BL: Yes, there have been surveys in several countries that prove this to be the case. Conventional currencies are built to create competition, and complementary currencies are built to create cooperation and community, and it’s important to be aware that both can be available to make our exchanges.

      According to Paul Ray’s (author of The Cultural Creatives, Harmony Books, 2000) study, 83 percent of Americans believe that the top priority should be to re-build community, and yet the kind of currency we use in our transactions is precisely one that eliminates community. The word “community” comes from Latin, “cum munere.” “Munere” is “to give,” and “cum” is “among each other”—so, community means “to give among each other.” In short, it turns out that dollar exchanges tend to be incompatible with a gift economy. Complementary currencies are.


RD: Are you saying that you can’t have community if you’re using dollar exchanges?

BL: I’m saying that exclusive use of a competitive programmed currency in a community tends to be destructive for the community fabric. This isn’t theory. We’ve seen this happen at the tribe level, with the collapses of traditional societies. I’ve seen one happen myself in Peru among the Chipibo in the Amazon. That tribe had been in existence for thousands of years. When they started using the national currency among themselves, the whole community fabric collapsed in five years’ time.

      The same thing happened here during the 19th century in the Northwestern United States and Canada, in the traditional indigenous societies. The moment they started using white man’s currency among themselves, the community collapsed, the traditional fabric broke down.


RD: Do you think complementary currencies really can transform our planet?

BL: Yes. Bali is a perfect example that long-term use of a dual yin-yang currency system creates a different society. Thirty percent of a Balinese adult’s life happens in the space of the yin, feminine currency, which is the time currency. In contrast, we spend close to 100 percent of our time in the masculine, yang, competitive currency. That 30 percent of time spent on community activities creates another society, where everybody can become an artist, where the community fabric is stronger, where the social safety net is reliable, where abandonment is unknown. It nurtures an extraordinary feeling of trust and a higher quality of life.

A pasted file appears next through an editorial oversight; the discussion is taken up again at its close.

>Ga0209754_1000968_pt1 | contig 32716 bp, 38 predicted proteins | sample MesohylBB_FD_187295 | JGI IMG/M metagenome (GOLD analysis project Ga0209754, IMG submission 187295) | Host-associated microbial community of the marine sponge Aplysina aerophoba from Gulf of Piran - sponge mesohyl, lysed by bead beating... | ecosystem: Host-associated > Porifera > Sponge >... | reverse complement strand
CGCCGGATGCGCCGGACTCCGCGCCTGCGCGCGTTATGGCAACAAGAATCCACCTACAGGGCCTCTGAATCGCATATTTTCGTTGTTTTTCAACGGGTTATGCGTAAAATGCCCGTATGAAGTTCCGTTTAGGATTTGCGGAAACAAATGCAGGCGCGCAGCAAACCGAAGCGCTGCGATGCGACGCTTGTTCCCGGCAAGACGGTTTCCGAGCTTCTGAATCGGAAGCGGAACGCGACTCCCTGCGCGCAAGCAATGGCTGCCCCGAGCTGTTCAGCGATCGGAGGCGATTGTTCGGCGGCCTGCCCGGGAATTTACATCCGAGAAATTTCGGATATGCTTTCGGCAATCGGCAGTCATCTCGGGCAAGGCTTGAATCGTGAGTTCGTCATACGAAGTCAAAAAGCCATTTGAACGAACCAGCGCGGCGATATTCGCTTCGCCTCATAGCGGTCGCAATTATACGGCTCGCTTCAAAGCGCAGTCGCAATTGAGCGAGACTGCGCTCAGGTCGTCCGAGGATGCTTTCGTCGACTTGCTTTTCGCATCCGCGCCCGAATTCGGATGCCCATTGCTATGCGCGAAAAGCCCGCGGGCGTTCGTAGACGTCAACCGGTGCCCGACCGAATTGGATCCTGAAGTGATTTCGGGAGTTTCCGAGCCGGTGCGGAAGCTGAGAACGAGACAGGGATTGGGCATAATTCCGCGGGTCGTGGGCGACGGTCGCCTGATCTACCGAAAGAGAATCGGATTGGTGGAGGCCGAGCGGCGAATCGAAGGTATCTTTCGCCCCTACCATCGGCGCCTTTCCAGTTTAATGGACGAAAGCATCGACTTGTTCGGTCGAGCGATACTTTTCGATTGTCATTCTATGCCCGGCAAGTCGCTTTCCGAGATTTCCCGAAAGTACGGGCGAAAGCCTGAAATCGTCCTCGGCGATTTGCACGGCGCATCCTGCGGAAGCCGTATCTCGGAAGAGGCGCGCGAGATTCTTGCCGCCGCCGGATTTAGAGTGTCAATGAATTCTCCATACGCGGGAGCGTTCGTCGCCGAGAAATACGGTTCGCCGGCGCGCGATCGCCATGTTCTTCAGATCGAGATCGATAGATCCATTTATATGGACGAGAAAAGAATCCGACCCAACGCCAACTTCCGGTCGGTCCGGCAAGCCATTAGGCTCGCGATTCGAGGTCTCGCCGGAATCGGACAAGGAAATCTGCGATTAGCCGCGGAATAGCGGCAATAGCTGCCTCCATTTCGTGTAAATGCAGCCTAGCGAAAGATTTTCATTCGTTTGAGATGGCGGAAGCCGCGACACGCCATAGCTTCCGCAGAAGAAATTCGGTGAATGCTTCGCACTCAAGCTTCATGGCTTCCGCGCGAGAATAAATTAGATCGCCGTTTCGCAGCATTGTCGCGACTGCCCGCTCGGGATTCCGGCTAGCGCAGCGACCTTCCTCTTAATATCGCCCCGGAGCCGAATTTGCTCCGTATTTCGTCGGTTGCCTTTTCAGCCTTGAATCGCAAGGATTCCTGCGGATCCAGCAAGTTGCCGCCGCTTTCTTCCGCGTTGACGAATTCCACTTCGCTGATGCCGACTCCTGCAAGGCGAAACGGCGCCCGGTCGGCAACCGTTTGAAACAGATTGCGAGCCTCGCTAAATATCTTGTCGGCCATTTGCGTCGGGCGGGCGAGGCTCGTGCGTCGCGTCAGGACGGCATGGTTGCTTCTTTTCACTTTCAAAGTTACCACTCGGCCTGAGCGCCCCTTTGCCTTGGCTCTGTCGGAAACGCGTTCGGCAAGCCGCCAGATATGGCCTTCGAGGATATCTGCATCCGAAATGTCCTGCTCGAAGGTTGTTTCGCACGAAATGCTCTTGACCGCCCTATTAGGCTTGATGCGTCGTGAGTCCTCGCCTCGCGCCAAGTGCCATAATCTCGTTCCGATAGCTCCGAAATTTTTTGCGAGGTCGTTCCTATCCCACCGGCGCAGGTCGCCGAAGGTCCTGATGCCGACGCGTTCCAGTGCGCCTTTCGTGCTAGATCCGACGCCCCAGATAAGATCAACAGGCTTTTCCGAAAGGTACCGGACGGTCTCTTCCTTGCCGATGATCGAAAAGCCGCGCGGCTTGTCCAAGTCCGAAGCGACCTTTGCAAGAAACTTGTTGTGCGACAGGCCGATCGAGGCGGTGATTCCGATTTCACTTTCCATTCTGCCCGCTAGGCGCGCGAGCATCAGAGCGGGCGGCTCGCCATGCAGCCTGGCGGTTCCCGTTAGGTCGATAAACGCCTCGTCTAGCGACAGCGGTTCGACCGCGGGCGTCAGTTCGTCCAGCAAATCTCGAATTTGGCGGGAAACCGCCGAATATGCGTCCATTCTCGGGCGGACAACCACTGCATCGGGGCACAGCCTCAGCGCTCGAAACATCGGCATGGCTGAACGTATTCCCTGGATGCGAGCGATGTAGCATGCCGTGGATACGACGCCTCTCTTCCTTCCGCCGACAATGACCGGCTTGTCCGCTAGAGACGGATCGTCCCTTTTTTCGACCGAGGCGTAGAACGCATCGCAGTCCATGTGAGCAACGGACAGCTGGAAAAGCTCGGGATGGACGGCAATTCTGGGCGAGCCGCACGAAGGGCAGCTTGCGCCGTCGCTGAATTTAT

RD: And you think this kind of culture and community can exist in other places, with completely different religions and cultures?

BL: The short answer is yes. We have evidence from Japan, Germany, Mexico, Brazil and the United States to show that complementary currencies make a difference in the way people relate to each other.


RD: In a really transformed world, would a community be using multiple complementary currencies as well as the national currency?

BL: Not necessarily. What has started to happen recently is an integration—many of these services that were using highly specialized complementary currencies are beginning to integrate into a single, local social-purpose currency. For example, youngsters who are taking care of the elderly in Japan using their credits in partial payment for tuition at the university, so we’re solving two problems at the same time. It provides an additional way of making things happen that otherwise is not available when national currency is scarce. Remember, complementary currencies simply enable additional matches between unmet needs and unused resources.


RD: Does the internet and electronic transfer systems offer a means for the creation of complementary currencies?

BL: I am convinced that the reason complementary currencies are developing now because of cheap computing. Do you really think American Airlines would have frequent flyer miles if they needed an army of clerks trying to keep track of your miles? I don’t think so. But today anybody with access to a PC can start a currency system. It isn’t a coincidence that about 95 percent of the social purpose complementary currencies are electronic.